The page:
It was driving to the new house that J mentioned that he’d miss the cats. It was only at this moment that I realised the role they played in his interior life. An important part of his world had been removed. But, unlike the crates of toy cars and Lego, it wasn’t coming with us.
My wife suggested that one day we might get a dog. J said he didn’t want one. Buster, his grandparents’ terrier, licked everyone’s faces and that was how the germs spread. I thought briefly of a world in which a pandemic was caused by over-affectionate dogs. Many of female friends on Instagram would feel extremely conflicted.
“It’ll be fine,” I said. “There’ll be new cats in the new place. There are always cats.”
As soon as we arrived, we followed J to the garden. There were no cats.
Names J suggested for the new cat, should we get a cat, please could we get a cat:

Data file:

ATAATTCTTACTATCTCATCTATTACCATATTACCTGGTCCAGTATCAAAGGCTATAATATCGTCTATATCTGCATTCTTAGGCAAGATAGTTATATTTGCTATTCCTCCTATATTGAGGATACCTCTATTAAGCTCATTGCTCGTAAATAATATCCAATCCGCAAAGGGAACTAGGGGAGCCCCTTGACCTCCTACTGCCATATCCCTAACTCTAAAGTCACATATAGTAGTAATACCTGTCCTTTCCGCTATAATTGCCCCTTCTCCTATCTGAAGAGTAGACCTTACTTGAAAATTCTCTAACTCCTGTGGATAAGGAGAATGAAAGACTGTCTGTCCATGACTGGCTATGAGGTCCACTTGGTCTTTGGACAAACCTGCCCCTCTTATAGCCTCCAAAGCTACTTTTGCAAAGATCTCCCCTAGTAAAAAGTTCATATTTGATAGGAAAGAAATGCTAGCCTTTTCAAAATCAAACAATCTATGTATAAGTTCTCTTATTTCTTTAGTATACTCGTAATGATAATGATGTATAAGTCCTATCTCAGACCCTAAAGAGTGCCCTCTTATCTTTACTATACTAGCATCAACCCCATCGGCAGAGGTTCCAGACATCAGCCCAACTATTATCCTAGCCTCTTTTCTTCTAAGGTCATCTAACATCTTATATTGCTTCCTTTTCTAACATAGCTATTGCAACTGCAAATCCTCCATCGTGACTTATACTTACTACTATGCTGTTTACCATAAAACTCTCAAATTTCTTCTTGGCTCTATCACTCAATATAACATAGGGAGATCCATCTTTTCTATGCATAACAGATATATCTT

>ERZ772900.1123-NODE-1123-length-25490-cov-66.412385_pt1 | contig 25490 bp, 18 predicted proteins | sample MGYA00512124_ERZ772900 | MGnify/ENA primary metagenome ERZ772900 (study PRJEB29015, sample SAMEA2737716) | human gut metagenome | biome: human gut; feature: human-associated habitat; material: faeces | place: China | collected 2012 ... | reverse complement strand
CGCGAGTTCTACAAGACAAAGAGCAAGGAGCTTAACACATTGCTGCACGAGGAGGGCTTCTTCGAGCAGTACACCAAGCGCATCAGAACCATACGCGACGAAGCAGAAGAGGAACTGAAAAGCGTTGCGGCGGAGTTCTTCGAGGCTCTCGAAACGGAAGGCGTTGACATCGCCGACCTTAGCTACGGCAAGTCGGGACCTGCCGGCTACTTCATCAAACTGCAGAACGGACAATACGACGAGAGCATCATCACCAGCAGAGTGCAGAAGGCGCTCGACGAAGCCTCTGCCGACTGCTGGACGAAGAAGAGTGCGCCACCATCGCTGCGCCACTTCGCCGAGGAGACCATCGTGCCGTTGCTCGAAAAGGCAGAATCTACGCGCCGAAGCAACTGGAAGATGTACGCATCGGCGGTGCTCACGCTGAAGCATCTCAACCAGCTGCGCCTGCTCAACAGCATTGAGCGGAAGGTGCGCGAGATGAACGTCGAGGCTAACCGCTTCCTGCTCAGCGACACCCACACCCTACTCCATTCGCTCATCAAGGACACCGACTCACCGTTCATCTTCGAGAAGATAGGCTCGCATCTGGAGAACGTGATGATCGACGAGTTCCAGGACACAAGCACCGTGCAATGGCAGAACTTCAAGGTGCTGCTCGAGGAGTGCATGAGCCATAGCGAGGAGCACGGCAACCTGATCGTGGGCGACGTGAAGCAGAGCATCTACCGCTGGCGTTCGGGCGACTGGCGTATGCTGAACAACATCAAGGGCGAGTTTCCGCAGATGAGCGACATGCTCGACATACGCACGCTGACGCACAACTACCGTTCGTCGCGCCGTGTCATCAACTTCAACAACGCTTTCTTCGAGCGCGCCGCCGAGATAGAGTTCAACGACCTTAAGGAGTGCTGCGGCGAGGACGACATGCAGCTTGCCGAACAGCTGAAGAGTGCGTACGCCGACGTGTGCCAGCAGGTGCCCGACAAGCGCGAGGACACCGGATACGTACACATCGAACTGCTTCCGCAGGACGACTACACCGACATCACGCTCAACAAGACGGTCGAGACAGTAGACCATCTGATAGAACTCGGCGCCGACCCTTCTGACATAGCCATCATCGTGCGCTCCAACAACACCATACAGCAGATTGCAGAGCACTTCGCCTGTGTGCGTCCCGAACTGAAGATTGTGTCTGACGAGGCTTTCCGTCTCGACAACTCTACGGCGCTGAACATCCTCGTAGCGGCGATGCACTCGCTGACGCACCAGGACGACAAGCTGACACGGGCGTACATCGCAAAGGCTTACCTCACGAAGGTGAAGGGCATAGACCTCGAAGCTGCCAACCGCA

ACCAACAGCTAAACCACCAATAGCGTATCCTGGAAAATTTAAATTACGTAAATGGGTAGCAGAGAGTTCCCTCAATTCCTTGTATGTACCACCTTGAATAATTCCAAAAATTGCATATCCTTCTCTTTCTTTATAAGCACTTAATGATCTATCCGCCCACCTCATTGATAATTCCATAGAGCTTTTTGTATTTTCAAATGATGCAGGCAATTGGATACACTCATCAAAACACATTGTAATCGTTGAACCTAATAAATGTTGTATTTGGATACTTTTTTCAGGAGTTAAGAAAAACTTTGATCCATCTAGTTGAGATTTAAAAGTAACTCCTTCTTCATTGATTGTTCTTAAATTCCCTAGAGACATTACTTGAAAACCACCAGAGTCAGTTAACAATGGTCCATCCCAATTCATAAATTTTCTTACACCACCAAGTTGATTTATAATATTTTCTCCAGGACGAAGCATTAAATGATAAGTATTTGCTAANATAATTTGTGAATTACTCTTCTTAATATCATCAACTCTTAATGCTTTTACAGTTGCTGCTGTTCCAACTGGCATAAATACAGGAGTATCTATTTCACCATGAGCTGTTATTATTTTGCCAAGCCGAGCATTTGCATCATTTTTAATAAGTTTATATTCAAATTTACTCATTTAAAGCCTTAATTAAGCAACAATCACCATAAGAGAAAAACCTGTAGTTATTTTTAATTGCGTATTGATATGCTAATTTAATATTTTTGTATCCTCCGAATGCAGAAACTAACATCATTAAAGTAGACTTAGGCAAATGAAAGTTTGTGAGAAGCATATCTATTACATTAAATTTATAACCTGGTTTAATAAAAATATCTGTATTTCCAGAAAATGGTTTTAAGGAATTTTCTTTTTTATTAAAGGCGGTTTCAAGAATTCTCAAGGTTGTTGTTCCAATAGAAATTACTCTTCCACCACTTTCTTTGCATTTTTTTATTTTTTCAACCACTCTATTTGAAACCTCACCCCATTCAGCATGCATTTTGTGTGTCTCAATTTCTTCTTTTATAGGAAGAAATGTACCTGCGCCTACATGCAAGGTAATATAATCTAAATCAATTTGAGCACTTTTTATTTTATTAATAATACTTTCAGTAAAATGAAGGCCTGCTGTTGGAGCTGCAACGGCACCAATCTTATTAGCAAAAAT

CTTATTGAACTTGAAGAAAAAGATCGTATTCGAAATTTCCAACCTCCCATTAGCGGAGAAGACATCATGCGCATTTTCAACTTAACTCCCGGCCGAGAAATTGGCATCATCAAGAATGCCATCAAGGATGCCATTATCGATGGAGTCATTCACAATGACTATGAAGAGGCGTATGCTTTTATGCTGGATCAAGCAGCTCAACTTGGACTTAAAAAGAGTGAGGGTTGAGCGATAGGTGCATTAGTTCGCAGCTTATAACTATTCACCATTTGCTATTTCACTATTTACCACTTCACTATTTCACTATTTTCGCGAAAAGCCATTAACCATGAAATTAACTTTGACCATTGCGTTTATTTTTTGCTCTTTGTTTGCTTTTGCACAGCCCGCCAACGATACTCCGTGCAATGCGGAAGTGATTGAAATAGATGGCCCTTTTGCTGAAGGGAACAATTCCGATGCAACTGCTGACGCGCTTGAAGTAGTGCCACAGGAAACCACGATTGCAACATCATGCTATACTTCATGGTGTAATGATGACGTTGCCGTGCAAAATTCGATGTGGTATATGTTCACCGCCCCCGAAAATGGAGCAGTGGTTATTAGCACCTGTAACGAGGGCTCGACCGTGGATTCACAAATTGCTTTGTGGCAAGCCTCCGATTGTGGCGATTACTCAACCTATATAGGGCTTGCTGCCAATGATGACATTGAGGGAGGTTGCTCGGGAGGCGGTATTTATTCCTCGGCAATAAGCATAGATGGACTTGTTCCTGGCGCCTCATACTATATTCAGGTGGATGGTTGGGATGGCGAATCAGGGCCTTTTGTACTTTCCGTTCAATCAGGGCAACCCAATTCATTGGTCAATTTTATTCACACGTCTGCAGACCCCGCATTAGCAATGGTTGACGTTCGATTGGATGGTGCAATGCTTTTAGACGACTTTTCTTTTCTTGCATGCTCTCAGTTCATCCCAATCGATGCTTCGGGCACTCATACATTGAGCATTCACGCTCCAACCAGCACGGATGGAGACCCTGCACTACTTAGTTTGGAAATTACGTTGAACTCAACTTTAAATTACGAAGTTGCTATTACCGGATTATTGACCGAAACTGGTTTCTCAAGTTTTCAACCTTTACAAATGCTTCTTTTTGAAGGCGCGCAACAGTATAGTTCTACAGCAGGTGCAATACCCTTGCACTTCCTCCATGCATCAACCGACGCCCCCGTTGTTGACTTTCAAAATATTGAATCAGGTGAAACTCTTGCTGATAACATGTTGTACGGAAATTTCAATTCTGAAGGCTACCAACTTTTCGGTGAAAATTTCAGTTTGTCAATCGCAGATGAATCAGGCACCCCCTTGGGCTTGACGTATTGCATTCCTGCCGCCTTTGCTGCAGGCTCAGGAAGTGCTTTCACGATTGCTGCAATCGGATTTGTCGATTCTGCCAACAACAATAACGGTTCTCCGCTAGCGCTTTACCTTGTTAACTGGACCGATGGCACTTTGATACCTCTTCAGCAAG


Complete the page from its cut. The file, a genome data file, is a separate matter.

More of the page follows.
- Mr Scratchy
One day, in the old house, over dinner, J got chatty. (Not catty.) This happens. Too often the desire for conversation awakes in the middle of the night. It wasn’t that long ago that I was woken by D prodding my leg and asking me to name the most venomous animal in the world.
“Your dad,” I’d said. “Being woken in the middle of the night.”
“Wrong. The Box Jellyfish.”
J wasn’t eating. J was attempting to distract me from this.
“Daddy, why are cats scared of stones?” he asked.
“What do you mean?”
“Why are cats scared of stones? Nervous Cat is really scared of stones.”
“How do you know they’re scared of stones?” I asked.
He rolled his eyes.